After the establishment of the Soviet Union within the boundaries of the former Russian Empire, the Bolshevik government began the process of national delimitation and nation building, which lasted through the 1920s and most of the 1930s. The project attempted to build nations out of the numerous ethnic groups in the Soviet Union. Defining a nation or politically conscious ethnic group was in itself a politically charged issue in the Soviet Union. In 1913, Stalin, in his work Marxism and the National Question, which subsequently became the cornerstone of the Soviet policy towards nationalities, defined a nation as "a historically constituted, stable community of people, formed on the basis of a common language, territory, economic life, and psychological makeup manifested in a common culture". Many of the subject nationalities or communities in the Russian Empire did not fully meet these criteria. Not only cultural, linguistic, religious and tribal diversities made the process difficult but also the lack of a political consciousness of ethnicity among the people was a major obstacle to this process. Still, the process relied on the Declaration of the Rights of the Peoples of Russia, adopted by the Bolshevik government on 15 November 1917, immediately after the October Revolution, which recognized equality and sovereignty of all the peoples of Russia; their right for free self-determination, up to and including secession and creation of an independent state; freedom of religion; and free development of national minorities and ethnic groups on the territory of Russia.

The Soviet Union (or more formally USSR – the Union of Soviet Socialist Republics) was established in 1922 as a federation of nationalities, which eventually came to encompass 15 major national territories, each organized as a Union-level republic (Soviet Socialist Republic or SSR). All 15 national republics, created between 1917 and 1940, had constitutionally equal rights and equal standing in the formal structure of state power. The largest of the 15 republics – Russia – was ethnically the most diverse and from the very beginning it was constituted as the RSFSR – the Russian Soviet Federative Socialist Republic, a federation within a federation. The Russian SFSR was divided in the early 1920s into some 30 autonomous ethnic territories (Autonomous Soviet Socialist Republics – ASSR and autonomous oblasts – AO), many of which exist to this day as ethnic republics within the Russian Federation. There was also a very large number of lower-level ethnic territories, such as national districts and national village soviets. The exact number of ASSR and AO varied over the years as new entities were created while old entities switched from one form to another, transformed into Union-level republics (e.g., Kazakh and Kyrgyz SSR created in 1936, Moldovan SSR created in 1940), or were absorbed into larger territories (e.g., Crimean ASSR absorbed into the RSFSR in 1945 and Volga German ASSR absorbed into RSFSR in 1941).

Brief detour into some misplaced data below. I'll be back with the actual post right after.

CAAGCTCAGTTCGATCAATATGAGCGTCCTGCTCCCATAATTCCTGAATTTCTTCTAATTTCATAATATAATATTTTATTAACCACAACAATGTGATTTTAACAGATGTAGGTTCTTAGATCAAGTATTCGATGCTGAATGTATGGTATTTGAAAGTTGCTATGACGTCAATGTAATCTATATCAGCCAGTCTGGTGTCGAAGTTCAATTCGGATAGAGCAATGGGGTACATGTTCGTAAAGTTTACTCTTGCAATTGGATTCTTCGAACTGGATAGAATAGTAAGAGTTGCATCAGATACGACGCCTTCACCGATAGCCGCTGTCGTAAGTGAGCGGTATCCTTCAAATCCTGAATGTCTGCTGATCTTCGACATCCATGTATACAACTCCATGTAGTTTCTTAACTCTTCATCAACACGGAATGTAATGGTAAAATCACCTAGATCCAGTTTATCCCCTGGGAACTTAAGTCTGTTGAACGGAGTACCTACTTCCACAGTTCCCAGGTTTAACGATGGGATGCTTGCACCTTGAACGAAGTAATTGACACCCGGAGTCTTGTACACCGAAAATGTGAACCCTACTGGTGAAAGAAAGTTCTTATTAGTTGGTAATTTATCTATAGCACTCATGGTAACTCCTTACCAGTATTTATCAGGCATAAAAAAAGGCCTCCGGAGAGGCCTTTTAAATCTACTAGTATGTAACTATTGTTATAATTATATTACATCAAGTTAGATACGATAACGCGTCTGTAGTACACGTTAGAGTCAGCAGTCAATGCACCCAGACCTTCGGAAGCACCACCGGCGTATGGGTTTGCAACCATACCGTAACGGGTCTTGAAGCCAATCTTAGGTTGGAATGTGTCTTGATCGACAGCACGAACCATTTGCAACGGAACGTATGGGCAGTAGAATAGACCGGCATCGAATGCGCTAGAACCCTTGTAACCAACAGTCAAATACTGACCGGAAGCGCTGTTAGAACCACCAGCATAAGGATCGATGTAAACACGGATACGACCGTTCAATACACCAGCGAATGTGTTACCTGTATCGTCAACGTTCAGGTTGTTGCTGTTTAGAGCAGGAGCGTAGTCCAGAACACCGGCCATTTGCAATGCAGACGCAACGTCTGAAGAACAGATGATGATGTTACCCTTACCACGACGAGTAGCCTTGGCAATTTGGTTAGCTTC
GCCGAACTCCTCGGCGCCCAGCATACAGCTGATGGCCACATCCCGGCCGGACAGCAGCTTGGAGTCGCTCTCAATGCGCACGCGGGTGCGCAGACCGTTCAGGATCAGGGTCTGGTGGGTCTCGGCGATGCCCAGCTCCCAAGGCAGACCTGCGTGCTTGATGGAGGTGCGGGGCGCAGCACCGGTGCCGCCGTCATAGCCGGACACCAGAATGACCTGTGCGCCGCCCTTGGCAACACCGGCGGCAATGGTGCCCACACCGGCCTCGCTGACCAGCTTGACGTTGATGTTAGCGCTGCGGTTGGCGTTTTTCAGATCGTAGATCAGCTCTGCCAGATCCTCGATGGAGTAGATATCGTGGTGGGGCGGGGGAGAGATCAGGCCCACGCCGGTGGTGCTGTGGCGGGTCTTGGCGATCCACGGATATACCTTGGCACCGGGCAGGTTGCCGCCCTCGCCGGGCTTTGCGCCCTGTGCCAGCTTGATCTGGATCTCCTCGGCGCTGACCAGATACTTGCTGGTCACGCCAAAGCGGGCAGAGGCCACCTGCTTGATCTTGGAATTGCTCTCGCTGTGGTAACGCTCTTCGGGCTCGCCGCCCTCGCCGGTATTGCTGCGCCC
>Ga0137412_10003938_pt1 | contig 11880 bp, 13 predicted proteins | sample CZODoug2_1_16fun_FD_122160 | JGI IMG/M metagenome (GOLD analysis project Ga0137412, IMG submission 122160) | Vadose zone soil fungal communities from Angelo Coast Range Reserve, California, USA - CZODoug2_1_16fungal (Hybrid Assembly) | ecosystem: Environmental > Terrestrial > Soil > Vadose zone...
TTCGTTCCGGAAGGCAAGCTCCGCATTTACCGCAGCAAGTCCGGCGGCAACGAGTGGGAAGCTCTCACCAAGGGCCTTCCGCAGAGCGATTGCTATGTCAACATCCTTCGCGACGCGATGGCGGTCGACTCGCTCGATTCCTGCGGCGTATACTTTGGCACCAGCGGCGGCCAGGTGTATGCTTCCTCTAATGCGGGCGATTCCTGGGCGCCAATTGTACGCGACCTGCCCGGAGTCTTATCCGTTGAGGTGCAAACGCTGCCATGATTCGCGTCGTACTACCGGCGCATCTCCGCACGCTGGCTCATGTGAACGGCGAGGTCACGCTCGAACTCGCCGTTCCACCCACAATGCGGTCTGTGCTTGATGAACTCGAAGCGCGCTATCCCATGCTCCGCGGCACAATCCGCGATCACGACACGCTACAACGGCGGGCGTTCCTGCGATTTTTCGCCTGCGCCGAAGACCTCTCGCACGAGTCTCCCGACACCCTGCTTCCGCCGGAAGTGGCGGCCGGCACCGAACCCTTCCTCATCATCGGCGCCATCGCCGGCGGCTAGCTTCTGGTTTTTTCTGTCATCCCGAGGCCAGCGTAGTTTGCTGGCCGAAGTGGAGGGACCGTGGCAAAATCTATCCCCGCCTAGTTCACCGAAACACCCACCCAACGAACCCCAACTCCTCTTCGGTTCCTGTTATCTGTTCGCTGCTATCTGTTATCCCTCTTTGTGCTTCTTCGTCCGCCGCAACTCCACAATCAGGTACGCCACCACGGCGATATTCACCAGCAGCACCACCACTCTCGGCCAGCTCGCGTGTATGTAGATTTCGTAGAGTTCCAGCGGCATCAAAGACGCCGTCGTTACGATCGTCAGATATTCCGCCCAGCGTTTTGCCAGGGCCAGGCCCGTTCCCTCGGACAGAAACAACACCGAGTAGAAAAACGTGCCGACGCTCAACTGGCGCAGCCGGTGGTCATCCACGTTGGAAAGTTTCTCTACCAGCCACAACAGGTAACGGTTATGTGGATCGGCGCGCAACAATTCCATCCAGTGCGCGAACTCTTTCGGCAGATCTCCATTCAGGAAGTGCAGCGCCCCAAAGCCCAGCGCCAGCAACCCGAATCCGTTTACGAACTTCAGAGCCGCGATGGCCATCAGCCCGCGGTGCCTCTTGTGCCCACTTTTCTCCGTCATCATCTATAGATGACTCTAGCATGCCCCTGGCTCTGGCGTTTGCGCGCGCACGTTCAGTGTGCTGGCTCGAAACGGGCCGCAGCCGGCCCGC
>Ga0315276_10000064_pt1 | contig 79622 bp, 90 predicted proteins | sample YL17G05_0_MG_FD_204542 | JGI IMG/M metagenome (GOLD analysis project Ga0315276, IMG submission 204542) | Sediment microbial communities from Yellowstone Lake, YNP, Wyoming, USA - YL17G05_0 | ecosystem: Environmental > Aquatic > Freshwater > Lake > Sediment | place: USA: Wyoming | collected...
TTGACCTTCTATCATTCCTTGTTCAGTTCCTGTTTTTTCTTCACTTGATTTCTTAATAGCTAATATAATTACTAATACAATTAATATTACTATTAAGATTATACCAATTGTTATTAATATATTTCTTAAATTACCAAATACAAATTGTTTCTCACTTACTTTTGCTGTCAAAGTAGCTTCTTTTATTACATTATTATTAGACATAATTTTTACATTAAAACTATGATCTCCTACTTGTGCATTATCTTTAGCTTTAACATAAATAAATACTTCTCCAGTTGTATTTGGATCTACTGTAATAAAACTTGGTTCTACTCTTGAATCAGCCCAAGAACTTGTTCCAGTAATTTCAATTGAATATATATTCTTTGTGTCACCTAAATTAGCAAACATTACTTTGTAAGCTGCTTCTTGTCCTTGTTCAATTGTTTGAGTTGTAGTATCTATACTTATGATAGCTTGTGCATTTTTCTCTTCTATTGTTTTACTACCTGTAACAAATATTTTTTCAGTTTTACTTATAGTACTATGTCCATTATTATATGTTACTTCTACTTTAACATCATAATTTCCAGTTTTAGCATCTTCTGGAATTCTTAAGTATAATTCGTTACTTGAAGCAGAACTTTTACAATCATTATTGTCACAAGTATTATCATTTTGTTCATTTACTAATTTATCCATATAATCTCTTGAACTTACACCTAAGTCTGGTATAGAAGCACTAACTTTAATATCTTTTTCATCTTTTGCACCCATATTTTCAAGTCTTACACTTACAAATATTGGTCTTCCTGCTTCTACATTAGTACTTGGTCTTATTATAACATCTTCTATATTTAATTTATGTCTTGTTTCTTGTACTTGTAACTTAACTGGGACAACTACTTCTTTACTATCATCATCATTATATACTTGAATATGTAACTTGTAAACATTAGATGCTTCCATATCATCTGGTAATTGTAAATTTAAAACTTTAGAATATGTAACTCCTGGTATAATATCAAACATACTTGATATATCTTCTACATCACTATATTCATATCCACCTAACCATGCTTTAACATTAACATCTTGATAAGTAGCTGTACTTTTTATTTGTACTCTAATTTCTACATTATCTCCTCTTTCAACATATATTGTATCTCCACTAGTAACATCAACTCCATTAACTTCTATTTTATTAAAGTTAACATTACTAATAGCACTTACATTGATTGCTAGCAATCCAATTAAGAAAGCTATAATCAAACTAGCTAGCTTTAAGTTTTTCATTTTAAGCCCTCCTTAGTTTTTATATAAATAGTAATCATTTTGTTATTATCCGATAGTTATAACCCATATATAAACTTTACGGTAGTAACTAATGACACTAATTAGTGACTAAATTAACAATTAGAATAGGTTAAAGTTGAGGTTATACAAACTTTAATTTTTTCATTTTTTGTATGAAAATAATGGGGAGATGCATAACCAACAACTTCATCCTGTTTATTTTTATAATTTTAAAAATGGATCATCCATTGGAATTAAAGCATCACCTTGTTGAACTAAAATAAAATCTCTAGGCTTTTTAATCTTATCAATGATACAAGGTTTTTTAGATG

The first population census of the USSR in 1926 listed 176 distinct nationalities. Eliminating excessive detail (e.g., four ethnic groups for Jews and five ethnic groups for Georgians) and omitting very small ethnic groups, the list was condensed into 69 nationalities. These 69 nationalities lived in 45 nationally delimited territories, including 16 Union-level republics (SSR) for the major nationalities, 23 autonomous regions (18 ASSR and 5 autonomous oblasts) for other nationalities within the Russian SFSR, and 6 autonomous regions within other Union-level republics (one in Uzbek SSR, one in Azerbaijan SSR, one in Tajik SSR, and three in Georgian SSR).

This page was last edited on 11 February 2018, at 17:37.
Reference: under CC BY-SA license.